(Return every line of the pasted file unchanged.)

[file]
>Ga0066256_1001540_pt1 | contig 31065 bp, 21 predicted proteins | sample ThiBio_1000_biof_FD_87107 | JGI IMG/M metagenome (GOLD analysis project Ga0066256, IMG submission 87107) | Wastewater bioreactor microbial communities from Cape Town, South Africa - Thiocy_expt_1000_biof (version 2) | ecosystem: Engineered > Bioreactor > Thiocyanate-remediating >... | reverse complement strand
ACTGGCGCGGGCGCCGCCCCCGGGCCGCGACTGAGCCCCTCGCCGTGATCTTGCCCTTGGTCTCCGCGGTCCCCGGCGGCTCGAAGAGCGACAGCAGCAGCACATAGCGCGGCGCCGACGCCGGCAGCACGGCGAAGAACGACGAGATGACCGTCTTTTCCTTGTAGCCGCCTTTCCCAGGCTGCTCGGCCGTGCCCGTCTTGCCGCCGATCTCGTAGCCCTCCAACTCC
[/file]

>Ga0066256_1001540_pt1 | contig 31065 bp, 21 predicted proteins | sample ThiBio_1000_biof_FD_87107 | JGI IMG/M metagenome (GOLD analysis project Ga0066256, IMG submission 87107) | Wastewater bioreactor microbial communities from Cape Town, South Africa - Thiocy_expt_1000_biof (version 2) | ecosystem: Engineered > Bioreactor > Thiocyanate-remediating >... | reverse complement strand
ACTGGCGCGGGCGCCGCCCCCGGGCCGCGACTGAGCCCCTCGCCGTGATCTTGCCCTTGGTCTCCGCGGTCCCCGGCGGCTCGAAGAGCGACAGCAGCAGCACATAGCGCGGCGCCGACGCCGGCAGCACGGCGAAGAACGACGAGATGACCGTCTTTTCCTTGTAGCCGCCTTTCCCAGGCTGCTCGGCCGTGCCCGTCTTGCCGCCGATCTCGTAGCCCTCCAACTCC